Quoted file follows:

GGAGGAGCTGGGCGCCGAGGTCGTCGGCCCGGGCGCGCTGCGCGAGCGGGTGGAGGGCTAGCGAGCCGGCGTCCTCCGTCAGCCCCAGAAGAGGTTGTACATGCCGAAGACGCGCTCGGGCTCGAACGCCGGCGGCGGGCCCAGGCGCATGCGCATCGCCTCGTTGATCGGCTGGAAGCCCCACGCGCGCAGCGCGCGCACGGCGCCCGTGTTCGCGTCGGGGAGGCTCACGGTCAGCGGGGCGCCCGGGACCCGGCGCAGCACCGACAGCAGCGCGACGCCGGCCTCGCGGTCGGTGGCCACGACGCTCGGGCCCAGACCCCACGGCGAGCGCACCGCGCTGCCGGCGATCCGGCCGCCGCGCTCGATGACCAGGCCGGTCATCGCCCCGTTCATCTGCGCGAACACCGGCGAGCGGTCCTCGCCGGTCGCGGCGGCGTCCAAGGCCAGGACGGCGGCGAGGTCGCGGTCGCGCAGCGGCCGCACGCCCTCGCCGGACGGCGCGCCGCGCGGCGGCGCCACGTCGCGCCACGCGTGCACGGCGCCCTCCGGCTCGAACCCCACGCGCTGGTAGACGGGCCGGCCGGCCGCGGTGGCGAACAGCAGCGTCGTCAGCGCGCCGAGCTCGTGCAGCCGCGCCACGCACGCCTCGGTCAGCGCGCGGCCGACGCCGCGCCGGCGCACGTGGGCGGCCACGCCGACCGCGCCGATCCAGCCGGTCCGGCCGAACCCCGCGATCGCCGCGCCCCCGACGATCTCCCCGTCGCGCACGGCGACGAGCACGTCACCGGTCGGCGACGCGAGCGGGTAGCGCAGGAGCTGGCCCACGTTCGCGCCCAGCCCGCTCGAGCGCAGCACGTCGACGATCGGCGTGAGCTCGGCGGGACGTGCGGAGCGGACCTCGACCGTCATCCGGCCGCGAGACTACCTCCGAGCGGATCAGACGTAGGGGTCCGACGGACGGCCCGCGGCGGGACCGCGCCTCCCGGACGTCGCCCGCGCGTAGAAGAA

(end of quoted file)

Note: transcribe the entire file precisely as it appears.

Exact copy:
GGAGGAGCTGGGCGCCGAGGTCGTCGGCCCGGGCGCGCTGCGCGAGCGGGTGGAGGGCTAGCGAGCCGGCGTCCTCCGTCAGCCCCAGAAGAGGTTGTACATGCCGAAGACGCGCTCGGGCTCGAACGCCGGCGGCGGGCCCAGGCGCATGCGCATCGCCTCGTTGATCGGCTGGAAGCCCCACGCGCGCAGCGCGCGCACGGCGCCCGTGTTCGCGTCGGGGAGGCTCACGGTCAGCGGGGCGCCCGGGACCCGGCGCAGCACCGACAGCAGCGCGACGCCGGCCTCGCGGTCGGTGGCCACGACGCTCGGGCCCAGACCCCACGGCGAGCGCACCGCGCTGCCGGCGATCCGGCCGCCGCGCTCGATGACCAGGCCGGTCATCGCCCCGTTCATCTGCGCGAACACCGGCGAGCGGTCCTCGCCGGTCGCGGCGGCGTCCAAGGCCAGGACGGCGGCGAGGTCGCGGTCGCGCAGCGGCCGCACGCCCTCGCCGGACGGCGCGCCGCGCGGCGGCGCCACGTCGCGCCACGCGTGCACGGCGCCCTCCGGCTCGAACCCCACGCGCTGGTAGACGGGCCGGCCGGCCGCGGTGGCGAACAGCAGCGTCGTCAGCGCGCCGAGCTCGTGCAGCCGCGCCACGCACGCCTCGGTCAGCGCGCGGCCGACGCCGCGCCGGCGCACGTGGGCGGCCACGCCGACCGCGCCGATCCAGCCGGTCCGGCCGAACCCCGCGATCGCCGCGCCCCCGACGATCTCCCCGTCGCGCACGGCGACGAGCACGTCACCGGTCGGCGACGCGAGCGGGTAGCGCAGGAGCTGGCCCACGTTCGCGCCCAGCCCGCTCGAGCGCAGCACGTCGACGATCGGCGTGAGCTCGGCGGGACGTGCGGAGCGGACCTCGACCGTCATCCGGCCGCGAGACTACCTCCGAGCGGATCAGACGTAGGGGTCCGACGGACGGCCCGCGGCGGGACCGCGCCTCCCGGACGTCGCCCGCGCGTAGAAGAA